Total Pageviews



Monday, April 5, 2010

Stress Fracture Foot

Patient Seen 3-30-10

Patient presents with 10 day history of pain in his left foot. There was no acute injury that the patient remembers. Pain was first felt waking up in the morning. Few days later, bruising and swelling were noticeable at the top of his foot in the metatarsal area. Patient normally walks everywhere. Now pain develops after 6 blocks, but has no pain walking flatfooted around his apartment (pain only with bending his toes in push off). He noted that his walking shoes were fairly broken down on self examination. Pain level, on a scale of 0 to 10, was around a 7. Patient states he takes no special supplements, except vitamin C, but does feel he has a healthy diet.

Examination showed swelling and redness on the top of his 2nd and 3rd metatarsals. Significant pain and swelling like this in this area of the foot is a stress fracture until proven otherwise (golden rule of foot). With a sprain of the tissue, you probably would have had to have tripped. With any swelling or redness in the foot, gout or infection must be in the examiner’s differential diagnosis. There were no open wounds suggesting possible infection. Gout however could not be ruled out at present.

I advised the patient that stress fractures may not show for 2 to 3 weeks on x-ray. Many patients get xrays during this time frame only to be told they have no broken bones, when they really do. He was given an x-ray Rx for the next week if he was not getting a lot better. We discussed the role of a good healthy diet, 1200mg to 1500mg of calcium daily, and 400-1000 units of Vitamin D daily(see links below). He was told to ice pack the area to calm it down 2 or 3 times daily for 10 to 20 minutes each time. Please see the post on Ice. After discussing his options on footwear, since he walks daily a significant amount, he purchased a removable cast for the injured side and an Even up® for the good side as shown in the photo above.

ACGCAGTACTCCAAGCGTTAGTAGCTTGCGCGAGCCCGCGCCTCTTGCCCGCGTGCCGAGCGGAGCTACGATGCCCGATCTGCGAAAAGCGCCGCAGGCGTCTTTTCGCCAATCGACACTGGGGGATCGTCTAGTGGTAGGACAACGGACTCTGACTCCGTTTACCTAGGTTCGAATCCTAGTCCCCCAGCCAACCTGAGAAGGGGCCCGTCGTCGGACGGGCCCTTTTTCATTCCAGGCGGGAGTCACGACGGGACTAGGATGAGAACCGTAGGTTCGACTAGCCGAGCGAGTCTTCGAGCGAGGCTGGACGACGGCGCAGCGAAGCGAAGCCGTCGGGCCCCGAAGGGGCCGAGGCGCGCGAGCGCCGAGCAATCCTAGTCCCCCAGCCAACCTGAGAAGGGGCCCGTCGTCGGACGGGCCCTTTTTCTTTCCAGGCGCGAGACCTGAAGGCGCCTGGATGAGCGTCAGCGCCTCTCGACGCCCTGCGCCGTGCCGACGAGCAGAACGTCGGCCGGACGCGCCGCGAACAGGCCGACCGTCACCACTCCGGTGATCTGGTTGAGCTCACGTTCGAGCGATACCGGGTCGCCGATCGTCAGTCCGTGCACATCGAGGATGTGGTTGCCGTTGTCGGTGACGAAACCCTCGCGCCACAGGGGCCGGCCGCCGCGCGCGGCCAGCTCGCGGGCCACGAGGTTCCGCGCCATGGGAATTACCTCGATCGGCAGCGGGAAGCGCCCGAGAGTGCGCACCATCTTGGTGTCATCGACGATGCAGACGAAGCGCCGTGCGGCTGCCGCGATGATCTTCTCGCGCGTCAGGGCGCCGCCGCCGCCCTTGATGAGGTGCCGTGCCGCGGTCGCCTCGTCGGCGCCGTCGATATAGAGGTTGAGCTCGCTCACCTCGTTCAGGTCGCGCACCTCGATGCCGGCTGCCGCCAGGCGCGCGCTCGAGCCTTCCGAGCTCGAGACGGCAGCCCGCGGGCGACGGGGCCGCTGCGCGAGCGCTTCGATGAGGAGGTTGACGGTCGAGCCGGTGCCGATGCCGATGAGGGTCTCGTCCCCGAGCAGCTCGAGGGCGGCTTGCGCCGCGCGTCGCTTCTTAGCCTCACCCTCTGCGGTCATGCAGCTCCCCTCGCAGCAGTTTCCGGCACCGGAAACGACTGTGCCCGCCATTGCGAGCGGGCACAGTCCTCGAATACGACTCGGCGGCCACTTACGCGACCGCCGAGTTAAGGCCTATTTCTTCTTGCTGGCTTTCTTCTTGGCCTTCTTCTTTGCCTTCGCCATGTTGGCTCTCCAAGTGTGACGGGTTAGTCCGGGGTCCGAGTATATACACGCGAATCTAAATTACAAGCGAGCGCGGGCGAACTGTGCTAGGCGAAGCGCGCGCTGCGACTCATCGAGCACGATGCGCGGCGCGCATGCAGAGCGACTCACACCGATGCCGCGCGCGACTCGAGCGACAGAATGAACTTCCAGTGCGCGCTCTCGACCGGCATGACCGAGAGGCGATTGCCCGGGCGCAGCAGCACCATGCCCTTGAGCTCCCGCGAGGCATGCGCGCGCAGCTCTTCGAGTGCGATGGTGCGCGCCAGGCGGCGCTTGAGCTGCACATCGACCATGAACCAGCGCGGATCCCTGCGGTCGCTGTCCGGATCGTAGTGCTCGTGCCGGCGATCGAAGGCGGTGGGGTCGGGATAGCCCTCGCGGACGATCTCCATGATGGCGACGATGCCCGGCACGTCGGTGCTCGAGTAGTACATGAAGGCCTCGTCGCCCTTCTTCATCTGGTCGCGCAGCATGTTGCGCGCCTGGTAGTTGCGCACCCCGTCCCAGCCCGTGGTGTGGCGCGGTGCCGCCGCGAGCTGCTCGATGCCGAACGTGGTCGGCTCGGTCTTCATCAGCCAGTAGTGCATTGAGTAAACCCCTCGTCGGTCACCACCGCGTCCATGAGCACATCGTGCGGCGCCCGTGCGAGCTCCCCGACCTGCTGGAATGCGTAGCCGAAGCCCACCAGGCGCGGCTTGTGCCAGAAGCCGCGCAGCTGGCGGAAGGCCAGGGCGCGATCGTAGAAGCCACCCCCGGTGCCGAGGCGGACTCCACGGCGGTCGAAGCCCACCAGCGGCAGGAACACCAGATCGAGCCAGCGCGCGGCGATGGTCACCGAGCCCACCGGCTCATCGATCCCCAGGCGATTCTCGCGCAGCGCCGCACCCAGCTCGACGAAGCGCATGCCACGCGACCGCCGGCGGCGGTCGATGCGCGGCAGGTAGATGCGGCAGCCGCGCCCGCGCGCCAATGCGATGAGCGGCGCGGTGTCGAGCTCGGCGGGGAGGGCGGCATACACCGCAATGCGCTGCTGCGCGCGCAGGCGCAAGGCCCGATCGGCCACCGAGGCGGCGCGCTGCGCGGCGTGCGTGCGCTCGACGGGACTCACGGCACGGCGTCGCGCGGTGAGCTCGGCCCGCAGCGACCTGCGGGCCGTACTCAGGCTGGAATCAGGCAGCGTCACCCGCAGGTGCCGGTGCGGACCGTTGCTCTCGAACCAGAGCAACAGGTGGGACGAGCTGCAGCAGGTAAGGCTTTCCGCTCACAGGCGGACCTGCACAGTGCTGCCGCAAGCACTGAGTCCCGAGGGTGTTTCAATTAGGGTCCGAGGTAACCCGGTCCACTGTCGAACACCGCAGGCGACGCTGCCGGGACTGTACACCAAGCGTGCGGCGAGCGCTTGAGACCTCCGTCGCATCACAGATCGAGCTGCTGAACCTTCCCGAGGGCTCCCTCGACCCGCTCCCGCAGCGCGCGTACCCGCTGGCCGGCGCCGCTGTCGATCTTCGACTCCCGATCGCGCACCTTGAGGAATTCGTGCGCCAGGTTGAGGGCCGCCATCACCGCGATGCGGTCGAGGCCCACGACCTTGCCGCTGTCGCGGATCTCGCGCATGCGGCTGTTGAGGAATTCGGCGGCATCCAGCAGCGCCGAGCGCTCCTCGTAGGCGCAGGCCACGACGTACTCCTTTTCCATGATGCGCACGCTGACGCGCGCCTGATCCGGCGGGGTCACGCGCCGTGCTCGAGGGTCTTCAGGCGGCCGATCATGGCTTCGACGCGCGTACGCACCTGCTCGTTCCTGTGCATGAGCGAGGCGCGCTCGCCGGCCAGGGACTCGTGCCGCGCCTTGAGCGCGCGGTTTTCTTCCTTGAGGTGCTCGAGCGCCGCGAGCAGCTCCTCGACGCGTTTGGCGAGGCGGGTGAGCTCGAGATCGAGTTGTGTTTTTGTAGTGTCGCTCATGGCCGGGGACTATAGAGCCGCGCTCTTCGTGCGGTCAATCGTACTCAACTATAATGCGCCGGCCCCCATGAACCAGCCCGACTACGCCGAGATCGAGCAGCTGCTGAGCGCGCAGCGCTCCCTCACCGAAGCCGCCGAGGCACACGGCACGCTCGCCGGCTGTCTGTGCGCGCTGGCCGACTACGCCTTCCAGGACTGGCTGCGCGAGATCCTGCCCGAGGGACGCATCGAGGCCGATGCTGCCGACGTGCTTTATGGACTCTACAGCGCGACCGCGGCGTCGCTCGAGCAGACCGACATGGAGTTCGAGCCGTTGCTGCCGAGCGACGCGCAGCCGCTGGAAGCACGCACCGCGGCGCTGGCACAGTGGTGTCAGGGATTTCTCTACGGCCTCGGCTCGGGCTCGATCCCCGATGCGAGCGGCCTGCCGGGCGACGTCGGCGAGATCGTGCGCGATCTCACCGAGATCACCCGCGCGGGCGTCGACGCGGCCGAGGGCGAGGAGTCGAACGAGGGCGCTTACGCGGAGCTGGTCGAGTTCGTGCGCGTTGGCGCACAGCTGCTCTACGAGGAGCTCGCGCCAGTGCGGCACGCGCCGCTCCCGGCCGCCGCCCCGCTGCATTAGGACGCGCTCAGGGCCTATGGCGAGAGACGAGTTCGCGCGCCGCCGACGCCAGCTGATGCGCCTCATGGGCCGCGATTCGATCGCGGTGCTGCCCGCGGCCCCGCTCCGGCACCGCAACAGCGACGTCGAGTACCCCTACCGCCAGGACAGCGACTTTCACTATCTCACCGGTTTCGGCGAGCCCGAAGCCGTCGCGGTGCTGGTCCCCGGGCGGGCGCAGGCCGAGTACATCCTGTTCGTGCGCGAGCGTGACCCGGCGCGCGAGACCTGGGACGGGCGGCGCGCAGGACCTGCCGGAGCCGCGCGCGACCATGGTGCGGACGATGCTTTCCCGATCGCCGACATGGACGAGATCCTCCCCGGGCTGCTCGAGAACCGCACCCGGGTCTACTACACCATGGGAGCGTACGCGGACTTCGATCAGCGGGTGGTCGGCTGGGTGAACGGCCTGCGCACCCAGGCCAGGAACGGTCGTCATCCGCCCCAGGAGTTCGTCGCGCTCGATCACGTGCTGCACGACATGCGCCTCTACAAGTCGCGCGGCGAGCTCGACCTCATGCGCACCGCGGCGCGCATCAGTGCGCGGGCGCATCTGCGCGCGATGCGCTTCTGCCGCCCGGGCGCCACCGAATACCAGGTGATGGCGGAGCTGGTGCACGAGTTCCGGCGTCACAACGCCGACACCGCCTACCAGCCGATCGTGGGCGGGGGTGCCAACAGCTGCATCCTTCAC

He was also given a compression sock for 24/7, and advised on some elevation AMAP (as much as possible) to shrink swelling, at least getting his feet off the ground. For around the house, he purchased a post operative shoe with a stiff sole to avoid bending his toes. The removable cast works well since it has a built in rocker so you do not bend your toes. Can you recognize all the basic components of R.I.C.E. at work here?

• When a suspected fracture is present, patients are told to minimize their use of anti-inflammatory medications since they have been known to delay bone healing. NSAIDs inhibit bone healing - The Boston Globe
Jun 22, 2009 ... NSAIDs inhibit bone healing by blocking a natural substance in the body, prostaglandin, which supports the activity of bone-building cells, ... - Similar

Follow up of Patient #1 will be given when appropriate for teaching. This patient, as with all I will use in my posts, has given his permission to use the basic information of their care for teaching purposes.

• Preventing vitamin D deficiency — the new breakthrough in ...
Feb 16, 2010 ... Vitamin D deficiency most certainly affects your immune system because .... Nowadays vitamin D3 supplements are widely recognized as the ... - Similar

• Dietary Guidelines, calcium requirements, vitamin D requirements
Feb 9, 2010 ... The Dietary Guidelines for Americans have been published every 5 years since 1980. The Guidelines provide authoritative advice for people 2 ... - Similar

No comments:

Post a Comment

Thank you very much for leaving a comment. Due to my time restraints, some comments may not be answered.I will answer questions that I feel will help the community as a whole.. I can only answer medical questions in a general form. No specific answers can be given. Please consult a podiatrist, therapist, orthopedist, or sports medicine physician in your area for specific questions.